One study, that analyzed Florida’s managed care reform for the entire Medicaid population, attributed the observed cost savings to reductions in the number of nonemergency visits and in average cost per hospital visit.8
Two studies investigated the effect of managed care on healthcare expenditures for CSHCN.9,10
The first took on an observational (non–quasi-experimental) approach to analyze the performance of Ohio’s “Access to Better Care” program.9
Alternatively, the second study used a quasi-experimental approach relying on California’s medical managed care expansion in the 1990s.10
These studies found no statistically significant change in expenditures.
In Florida, CSHCN enrolled in public insurance programs are primarily served by the Children’s Medical Services Network (CMSN), which serves more than 135,000 CSHCN enrolled in Medicaid in the state.11
Florida uses the Maternal Child Health Bureau’s definition of CSHCN, as “those who have or are at increased risk for a chronic physical, developmental, behavioral, or emotional condition and who also require health and related services of a type or amount beyond that required by children generally.”1
Historically, the network’s services were purchased on a fee-for-service basis.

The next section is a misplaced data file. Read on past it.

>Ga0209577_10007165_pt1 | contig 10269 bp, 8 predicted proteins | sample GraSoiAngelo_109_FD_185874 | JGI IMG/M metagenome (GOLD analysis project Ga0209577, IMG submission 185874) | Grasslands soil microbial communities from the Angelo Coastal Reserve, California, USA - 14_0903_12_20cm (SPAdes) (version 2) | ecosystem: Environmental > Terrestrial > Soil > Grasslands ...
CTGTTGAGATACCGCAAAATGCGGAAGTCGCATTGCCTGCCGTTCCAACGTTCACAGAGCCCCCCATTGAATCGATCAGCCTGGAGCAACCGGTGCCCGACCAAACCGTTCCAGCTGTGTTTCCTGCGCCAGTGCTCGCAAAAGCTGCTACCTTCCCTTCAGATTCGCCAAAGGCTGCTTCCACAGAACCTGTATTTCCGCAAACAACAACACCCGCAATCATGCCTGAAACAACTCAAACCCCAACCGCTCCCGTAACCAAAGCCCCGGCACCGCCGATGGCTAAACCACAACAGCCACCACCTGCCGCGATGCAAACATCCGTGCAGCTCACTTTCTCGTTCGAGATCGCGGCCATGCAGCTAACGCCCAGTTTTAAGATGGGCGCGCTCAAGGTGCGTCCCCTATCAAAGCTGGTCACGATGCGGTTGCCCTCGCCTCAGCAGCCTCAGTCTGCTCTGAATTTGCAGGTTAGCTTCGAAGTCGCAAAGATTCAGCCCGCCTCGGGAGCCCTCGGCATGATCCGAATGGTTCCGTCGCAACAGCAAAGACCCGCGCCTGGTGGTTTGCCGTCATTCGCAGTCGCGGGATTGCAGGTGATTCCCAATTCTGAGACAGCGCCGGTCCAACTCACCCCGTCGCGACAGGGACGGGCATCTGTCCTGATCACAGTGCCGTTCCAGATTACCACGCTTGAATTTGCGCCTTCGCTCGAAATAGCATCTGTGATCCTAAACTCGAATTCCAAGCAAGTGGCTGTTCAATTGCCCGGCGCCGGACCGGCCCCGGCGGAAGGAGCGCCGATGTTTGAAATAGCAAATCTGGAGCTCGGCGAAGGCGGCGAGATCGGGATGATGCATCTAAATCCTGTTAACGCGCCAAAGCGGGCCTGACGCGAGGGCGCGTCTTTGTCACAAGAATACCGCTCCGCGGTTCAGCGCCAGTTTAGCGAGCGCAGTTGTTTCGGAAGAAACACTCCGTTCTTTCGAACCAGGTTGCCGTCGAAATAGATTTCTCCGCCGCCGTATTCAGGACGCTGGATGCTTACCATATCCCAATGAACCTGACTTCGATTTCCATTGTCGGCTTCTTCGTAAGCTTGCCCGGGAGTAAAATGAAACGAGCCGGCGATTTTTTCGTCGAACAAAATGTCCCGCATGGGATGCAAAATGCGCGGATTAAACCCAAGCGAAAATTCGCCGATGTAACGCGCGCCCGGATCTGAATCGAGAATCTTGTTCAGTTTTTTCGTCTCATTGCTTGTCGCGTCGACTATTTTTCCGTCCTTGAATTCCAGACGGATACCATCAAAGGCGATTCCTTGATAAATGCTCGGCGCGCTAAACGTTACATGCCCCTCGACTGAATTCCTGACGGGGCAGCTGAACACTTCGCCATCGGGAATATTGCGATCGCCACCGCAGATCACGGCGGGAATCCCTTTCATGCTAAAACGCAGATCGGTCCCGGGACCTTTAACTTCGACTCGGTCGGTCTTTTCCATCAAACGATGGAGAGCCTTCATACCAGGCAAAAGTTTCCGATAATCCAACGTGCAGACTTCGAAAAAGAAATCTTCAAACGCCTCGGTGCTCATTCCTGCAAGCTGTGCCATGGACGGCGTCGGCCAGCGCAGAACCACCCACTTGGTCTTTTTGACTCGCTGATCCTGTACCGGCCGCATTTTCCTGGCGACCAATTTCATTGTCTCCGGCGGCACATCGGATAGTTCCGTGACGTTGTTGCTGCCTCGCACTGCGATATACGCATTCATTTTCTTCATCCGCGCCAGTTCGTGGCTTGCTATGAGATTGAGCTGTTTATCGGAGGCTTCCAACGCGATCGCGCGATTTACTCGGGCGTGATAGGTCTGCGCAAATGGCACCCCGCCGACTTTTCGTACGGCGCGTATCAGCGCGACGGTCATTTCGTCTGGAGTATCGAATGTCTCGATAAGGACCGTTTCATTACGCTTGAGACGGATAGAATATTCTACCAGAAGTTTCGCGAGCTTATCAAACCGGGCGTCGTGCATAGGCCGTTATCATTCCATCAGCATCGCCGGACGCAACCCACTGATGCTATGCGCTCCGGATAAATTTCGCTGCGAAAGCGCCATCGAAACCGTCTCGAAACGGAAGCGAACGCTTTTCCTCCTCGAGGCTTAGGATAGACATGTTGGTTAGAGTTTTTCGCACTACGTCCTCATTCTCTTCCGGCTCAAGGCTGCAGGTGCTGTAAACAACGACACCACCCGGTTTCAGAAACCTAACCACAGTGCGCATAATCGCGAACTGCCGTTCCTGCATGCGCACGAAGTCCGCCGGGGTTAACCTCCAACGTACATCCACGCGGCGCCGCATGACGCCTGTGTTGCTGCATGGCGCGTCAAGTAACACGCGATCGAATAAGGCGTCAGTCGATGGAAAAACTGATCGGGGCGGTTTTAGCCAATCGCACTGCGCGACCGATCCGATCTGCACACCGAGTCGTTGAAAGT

In 2005, CMS approved Florida’s waiver to implement several reforms to its Medicaid program. In 2006, these changes began in 2 pilot counties: Broward and Duval. The CMSN chose to participate in the Medicaid reform and developed an integrated care system (ICS) in Broward and Duval counties for its enrollees. Under the ICS, there were 3 important ways the pilot counties differed from the non-reform counties. First, the ICS closed the network of providers that was available to CMSN enrollees; therefore, enrollees were only able to receive care from providers enrolled in the ICS network. Second, a third-party administrator (TPA) was established to oversee claims prior to transferring them to the state Medicaid agency. Before the existence of the ICS, CMSN providers submitted claims directly to the state Medicaid agency. Although the plan was engaging in utilization review prior to the implementation, the TPA made it easier to get more timely and detailed reports, and it should result in better medical management of its enrollees. Third, the ICS imposed additional prior authorization procedures on the providers.